Current valuations in China provide a great entry point for investors, says Andreas Roemer, head of emerging markets, DWS Investments…
China’s investment potential looks set to remain strong in 2012, benefiting from the same forces that drove asset markets in the US and Europe in the 1990s and 2000s. Excluding the deflation threat caused by the European debt crisis and based on the latest purchase managers’ index (PMI) data, China’s economy seems to have found its feet. Global consumer spending has received a boost since its significant decline and the Chinese government is making positive monetary and fiscal decisions to maintain a stable economy and encourage growth.
We expect a modest fiscal easing in 2012 with government priorities focusing on public housing, completion of ongoing infrastructure projects, small to medium enterprises, services and consumption. China has been underperforming steadily since the end of 2009, mostly due to overheating and tightening fears. These fears are gradually fading, therefore we believe that investors should take a positive view.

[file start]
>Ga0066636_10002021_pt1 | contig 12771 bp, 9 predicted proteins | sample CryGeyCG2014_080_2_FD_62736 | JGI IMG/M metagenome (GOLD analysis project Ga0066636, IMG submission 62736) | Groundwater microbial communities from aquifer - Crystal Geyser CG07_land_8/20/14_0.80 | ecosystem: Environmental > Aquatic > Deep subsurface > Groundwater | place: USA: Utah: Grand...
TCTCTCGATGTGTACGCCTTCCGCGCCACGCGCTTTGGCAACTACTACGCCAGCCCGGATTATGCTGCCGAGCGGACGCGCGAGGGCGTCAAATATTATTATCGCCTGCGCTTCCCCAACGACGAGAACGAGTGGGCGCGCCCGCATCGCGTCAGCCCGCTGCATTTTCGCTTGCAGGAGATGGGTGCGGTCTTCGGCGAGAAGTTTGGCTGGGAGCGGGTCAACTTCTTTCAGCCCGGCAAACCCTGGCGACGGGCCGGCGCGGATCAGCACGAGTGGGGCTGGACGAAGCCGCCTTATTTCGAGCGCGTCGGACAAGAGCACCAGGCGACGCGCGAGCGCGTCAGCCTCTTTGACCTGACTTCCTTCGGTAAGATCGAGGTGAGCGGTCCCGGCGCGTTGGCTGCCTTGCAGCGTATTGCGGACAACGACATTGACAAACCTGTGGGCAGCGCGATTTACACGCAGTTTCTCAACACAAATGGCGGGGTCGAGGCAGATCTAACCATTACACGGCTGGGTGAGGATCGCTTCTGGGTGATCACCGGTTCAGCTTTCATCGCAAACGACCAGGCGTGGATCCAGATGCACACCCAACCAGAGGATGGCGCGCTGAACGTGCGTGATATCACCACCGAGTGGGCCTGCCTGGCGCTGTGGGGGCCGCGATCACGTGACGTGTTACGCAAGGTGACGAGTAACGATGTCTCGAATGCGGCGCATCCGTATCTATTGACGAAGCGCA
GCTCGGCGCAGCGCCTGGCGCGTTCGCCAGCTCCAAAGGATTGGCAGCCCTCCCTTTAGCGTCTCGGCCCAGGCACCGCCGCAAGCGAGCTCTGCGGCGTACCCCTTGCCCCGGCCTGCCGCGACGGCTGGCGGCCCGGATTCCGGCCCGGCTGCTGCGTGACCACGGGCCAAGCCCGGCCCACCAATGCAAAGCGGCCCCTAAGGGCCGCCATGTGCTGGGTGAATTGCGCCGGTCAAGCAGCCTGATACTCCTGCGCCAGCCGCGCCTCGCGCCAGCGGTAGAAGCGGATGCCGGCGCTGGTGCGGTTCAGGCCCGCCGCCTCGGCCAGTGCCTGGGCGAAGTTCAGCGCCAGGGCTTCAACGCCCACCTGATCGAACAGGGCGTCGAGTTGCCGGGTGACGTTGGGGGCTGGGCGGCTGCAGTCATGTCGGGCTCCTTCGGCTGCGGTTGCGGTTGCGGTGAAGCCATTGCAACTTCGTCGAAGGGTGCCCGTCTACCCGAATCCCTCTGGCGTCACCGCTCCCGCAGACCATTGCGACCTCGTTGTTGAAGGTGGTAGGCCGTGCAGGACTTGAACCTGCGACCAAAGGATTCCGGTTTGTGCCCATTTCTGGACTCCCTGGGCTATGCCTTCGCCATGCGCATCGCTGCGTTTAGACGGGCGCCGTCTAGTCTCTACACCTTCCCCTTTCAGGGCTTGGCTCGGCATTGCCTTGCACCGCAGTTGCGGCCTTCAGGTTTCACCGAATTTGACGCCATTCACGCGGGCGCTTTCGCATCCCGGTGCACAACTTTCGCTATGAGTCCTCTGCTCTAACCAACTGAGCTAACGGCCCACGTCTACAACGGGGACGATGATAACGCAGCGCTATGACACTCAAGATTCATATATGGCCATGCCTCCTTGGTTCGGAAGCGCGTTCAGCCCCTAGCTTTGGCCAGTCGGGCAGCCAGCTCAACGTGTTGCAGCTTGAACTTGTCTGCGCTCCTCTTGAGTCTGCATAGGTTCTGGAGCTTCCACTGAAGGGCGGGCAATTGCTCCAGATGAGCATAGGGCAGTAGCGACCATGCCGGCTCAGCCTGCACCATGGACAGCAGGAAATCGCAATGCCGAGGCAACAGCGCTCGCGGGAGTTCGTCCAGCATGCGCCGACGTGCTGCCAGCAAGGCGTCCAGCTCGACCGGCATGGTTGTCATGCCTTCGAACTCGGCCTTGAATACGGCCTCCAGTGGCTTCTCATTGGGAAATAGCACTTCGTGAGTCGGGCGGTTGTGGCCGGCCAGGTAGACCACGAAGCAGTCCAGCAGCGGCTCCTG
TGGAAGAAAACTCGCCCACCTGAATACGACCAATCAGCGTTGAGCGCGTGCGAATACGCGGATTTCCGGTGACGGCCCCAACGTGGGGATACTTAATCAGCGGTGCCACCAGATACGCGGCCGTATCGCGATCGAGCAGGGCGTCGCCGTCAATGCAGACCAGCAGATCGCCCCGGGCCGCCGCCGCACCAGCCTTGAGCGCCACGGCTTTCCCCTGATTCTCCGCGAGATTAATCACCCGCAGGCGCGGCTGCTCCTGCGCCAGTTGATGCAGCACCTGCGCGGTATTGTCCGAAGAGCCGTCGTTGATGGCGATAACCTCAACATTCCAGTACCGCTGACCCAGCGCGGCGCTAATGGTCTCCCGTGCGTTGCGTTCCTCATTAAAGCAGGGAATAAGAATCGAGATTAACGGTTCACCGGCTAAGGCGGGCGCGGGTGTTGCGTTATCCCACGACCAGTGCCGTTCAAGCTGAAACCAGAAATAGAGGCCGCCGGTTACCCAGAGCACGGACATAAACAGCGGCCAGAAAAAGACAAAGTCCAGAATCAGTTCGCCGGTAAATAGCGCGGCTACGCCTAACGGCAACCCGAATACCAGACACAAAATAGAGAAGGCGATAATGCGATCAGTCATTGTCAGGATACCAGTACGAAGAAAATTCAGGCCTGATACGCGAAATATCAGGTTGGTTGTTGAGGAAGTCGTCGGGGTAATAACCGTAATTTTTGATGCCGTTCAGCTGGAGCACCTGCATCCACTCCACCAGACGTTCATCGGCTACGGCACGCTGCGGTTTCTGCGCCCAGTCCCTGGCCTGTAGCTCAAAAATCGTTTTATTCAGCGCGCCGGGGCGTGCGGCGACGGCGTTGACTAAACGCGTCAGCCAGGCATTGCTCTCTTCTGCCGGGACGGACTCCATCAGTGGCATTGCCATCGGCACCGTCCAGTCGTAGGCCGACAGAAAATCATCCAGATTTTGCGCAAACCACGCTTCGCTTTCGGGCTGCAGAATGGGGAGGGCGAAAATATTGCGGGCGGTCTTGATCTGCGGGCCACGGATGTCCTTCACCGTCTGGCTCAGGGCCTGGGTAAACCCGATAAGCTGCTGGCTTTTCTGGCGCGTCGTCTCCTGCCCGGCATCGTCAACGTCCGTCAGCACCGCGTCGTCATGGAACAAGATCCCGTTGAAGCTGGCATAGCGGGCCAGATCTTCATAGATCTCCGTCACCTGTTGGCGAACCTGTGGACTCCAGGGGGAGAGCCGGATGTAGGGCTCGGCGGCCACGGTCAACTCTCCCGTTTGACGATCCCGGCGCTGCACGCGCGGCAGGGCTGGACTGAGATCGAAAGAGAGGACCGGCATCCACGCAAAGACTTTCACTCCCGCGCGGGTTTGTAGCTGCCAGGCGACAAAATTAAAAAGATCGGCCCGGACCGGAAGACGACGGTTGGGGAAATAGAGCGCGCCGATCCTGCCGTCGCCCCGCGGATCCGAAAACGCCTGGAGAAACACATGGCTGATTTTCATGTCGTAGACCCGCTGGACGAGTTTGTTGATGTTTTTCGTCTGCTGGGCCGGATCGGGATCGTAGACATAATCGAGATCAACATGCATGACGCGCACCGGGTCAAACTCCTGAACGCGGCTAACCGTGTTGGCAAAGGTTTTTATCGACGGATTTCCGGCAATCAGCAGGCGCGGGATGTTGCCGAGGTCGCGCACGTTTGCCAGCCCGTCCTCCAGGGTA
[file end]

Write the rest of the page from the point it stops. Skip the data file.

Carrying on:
During the annual Central Economic Working meeting (12-14 December 2011) the government maintained its economic objective of "striking a balance among stable growth, structural adjustment and inflation control". In this context, stimulating domestic demand, particularly consumption, is a priority.
Policymakers are highlighting the importance of maintaining appropriate investment scale in railways, agriculture irrigations, for example, while ensuring the financing demands of existing projects.
Energy – the upcoming refinery pricing mechanism reform and windfall tax reform are expected to be implemented shortly, creating interesting opportunities.
IT – China’s e-commerce industry is in its early stages and likely to become the biggest beneficiary of China’s pro-consumption policies, the largest internet population in the world, and have the fastest-growing user base of mobile internet.
Consumer discretionary – we have observed the slower momentum for ‘store’ sales and the declining demand for luxury goods and jewellery.
Industrials – weaker export outlook due to the weak demand from Europe in particular, as well as slower growth in industrial activities is indicated by the below – 50 PMI figures.
Telecom – lack of a growth catalyst means there is little room for earnings to significantly beat forecasts. We believe that investors who maintain exposure to China will benefit from the relative better growth prospects. In addition, current valuations are at 10 year low points, providing a great entry point for long-term investors.